The great religions of the world continue to baffle us all. I see them as different spiritual technologies, or methods of understanding the same basic union of physical, transcendental, and metaphysical truths. Each has its advantages as it tried to conquer the failings of its ancestors.
For us to understand these, we have to recognize that there was an Original Faith at one time comprised simply of knowledge passed on over the ages. This was an oral tradition in order to avoid allowing its knowledge to pass to someone less than adept enough to interpret it; initiates got doled out information at each step of their spiritual maturation, never getting more than they could handle. As a result, like all good designs and nature itself, this system failed cleanly, simply vanishing away instead of living on as a zombie doing evil through half-understood knowledge of good.
The people bearing this faith were the original people of this world, who probably looked like a lighter, fairer, and taller version of Scandinavians, Dutch, and North Germans today. Like the arctic circle people, they had light hair and pale blue eyes, and were not excessively verbal people. They knew that words like thoughts could become worlds in themselves, and that there was risk in this. Their interpretation was informed by their religion but did not arise of their religion; it was simply common sense, much as they viewed their culture, religion, and values to be. Like most ancient societies, they tightly unified tribe, culture, and faith, seeing them as the same living entity, much as a bird has certain beliefs about the recurrence of seed and sun.
Upon coming out of the last ice age, the Original People were scattered. The core of them were called Aryans or the “twice-born” by others and remained a wandering nomadic group that ranged across Asia, Europe, and the middle east. They were called twice-born because of the intensity of their thought, which caused them to turn into something more-than-regular-human as they reached adulthood; they changed who they were by finding what they believed to be fundamental truths of reality, and these truths altered how they saw the world and behaved. This is an alien concept to most of the world.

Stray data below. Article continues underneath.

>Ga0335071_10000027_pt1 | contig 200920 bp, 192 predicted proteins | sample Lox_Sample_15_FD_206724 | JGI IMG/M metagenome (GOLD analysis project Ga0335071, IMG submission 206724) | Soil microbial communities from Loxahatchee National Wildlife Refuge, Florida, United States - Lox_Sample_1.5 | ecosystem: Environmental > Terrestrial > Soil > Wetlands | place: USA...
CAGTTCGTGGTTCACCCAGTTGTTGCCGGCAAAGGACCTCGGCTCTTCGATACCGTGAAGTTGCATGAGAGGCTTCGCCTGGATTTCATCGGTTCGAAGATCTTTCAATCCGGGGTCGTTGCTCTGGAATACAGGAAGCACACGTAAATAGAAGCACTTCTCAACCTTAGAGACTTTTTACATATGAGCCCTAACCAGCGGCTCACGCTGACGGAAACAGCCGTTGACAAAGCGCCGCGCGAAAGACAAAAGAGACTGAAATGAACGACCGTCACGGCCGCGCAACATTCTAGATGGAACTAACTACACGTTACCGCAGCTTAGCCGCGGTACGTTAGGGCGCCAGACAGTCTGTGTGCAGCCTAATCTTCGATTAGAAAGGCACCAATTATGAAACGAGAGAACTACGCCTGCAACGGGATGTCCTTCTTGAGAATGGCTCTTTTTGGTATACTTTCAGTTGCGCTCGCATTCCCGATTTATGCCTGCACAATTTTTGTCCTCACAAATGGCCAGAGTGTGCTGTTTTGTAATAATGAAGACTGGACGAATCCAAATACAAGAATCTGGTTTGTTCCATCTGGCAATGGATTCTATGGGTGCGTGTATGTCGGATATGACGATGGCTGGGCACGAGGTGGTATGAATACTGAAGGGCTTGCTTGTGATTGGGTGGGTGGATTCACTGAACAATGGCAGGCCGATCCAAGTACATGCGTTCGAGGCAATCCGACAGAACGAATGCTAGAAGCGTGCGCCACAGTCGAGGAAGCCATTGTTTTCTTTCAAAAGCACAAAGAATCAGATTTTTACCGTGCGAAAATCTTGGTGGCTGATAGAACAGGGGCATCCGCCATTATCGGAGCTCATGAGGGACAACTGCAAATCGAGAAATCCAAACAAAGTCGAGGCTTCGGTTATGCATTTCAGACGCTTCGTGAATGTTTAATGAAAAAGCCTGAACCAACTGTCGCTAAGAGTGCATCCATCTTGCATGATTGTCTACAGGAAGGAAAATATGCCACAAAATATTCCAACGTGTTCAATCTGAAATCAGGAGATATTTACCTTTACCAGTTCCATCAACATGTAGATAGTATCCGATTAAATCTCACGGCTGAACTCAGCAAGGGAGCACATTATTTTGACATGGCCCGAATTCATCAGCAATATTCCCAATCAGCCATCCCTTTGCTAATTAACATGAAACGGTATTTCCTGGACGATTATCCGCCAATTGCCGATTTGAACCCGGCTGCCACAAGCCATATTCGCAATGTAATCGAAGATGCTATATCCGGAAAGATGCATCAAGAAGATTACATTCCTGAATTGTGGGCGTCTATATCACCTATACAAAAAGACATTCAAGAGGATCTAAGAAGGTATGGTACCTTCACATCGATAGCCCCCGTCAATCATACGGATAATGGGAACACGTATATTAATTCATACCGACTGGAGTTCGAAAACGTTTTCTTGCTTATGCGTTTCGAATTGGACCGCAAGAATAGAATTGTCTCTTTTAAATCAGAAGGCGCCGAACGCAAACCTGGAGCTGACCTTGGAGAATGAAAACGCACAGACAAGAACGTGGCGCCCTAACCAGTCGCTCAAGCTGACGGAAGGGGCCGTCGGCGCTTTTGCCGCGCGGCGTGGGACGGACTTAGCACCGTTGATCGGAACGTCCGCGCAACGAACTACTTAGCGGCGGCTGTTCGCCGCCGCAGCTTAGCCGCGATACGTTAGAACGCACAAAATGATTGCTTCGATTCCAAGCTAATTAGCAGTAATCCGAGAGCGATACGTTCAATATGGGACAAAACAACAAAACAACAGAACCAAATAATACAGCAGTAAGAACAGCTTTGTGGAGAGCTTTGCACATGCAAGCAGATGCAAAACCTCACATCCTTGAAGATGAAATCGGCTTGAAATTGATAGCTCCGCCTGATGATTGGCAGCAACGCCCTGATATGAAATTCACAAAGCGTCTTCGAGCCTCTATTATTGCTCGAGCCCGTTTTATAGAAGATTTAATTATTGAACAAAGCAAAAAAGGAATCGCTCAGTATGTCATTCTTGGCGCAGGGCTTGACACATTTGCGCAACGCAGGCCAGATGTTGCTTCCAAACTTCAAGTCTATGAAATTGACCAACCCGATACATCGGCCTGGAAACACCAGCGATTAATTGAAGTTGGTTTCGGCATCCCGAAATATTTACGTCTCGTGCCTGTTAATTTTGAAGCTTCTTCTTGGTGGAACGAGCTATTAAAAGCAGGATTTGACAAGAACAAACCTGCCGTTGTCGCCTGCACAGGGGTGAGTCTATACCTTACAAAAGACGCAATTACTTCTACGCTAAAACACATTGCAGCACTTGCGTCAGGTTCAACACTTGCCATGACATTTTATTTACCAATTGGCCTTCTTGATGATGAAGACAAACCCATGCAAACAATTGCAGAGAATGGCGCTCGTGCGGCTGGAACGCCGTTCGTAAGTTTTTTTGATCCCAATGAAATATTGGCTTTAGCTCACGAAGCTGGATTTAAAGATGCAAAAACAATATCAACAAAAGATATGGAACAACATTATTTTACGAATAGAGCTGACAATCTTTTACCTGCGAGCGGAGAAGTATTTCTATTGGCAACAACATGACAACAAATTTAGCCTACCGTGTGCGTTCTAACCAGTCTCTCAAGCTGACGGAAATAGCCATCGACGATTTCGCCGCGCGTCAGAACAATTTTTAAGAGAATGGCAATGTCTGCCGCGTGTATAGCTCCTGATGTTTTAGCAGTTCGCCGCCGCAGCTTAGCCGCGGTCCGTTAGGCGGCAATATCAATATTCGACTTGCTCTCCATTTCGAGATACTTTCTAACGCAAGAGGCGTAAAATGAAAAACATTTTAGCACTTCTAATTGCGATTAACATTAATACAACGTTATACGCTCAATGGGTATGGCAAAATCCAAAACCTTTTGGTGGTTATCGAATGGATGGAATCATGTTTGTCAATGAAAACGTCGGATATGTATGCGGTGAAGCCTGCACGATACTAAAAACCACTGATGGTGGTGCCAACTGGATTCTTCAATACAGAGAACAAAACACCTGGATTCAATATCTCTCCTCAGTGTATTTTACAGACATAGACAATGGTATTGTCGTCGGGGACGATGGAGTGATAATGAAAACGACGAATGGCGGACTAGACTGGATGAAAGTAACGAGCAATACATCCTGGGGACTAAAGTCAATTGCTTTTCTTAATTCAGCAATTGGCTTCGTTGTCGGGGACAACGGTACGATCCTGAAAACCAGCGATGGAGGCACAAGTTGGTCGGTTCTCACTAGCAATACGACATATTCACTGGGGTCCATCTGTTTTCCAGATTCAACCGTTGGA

Original People stayed as nomads for a simple reason: eugenics. Being nomadic allowed them to select who went with them on their journeys, which meant the ability to dis-invite people without having to formally dis-invite them; they simply invited others instead, with a smaller group leaving each time. Probably only about 80% of each new generation went on with the group, leaving behind those who on maturity had failed to reach twice-born status. These others, who were not bad but not able to receive the Original Faith, began to form fixed civilizations — these are easier than nomadism! — across Europe, Asia, and the mdidle east.
The world changed at that point. Too many different groups existed in too many places for nomadism to be practical. The Original People settled in Northern Europe and mixed with the cast-offs there. They choose this area because it was their spiritual home, since unlike others they did not head to the warmth for winter, but chose to semi-hibernate in caves, sleeping and dreaming through the time of death, pulled forward by a playful, childlike anticipation of rebirth. Slowly they filtered through Europe, creating fixed civilizations to take advantage of the new more fecund growth cycle following the ice age.
This created a time of great confusion. The old ways had gone; the new ways were unknown, but also dangerous. The nomadic quests had kept the Original People focused on the union of their imagination and practicality, always seeking some form of adventure or experience to bond them both to this world and to their vision of the numinous or divine as manifested around them. With fixed civilization, they chafed at the lack of adventure and purpose and found themselves looking for more certainty in symbol, since they no longer had the daily experience of the cycle which ran from perceiving the literality of material reality, the possibility of transcendence, the emergence of beauty, and then the understanding of the divine. This cycle underlaid all of their quests and probably was a daily occurrence for them, much like the rituals of the church or five prayer cycles of the Muslims.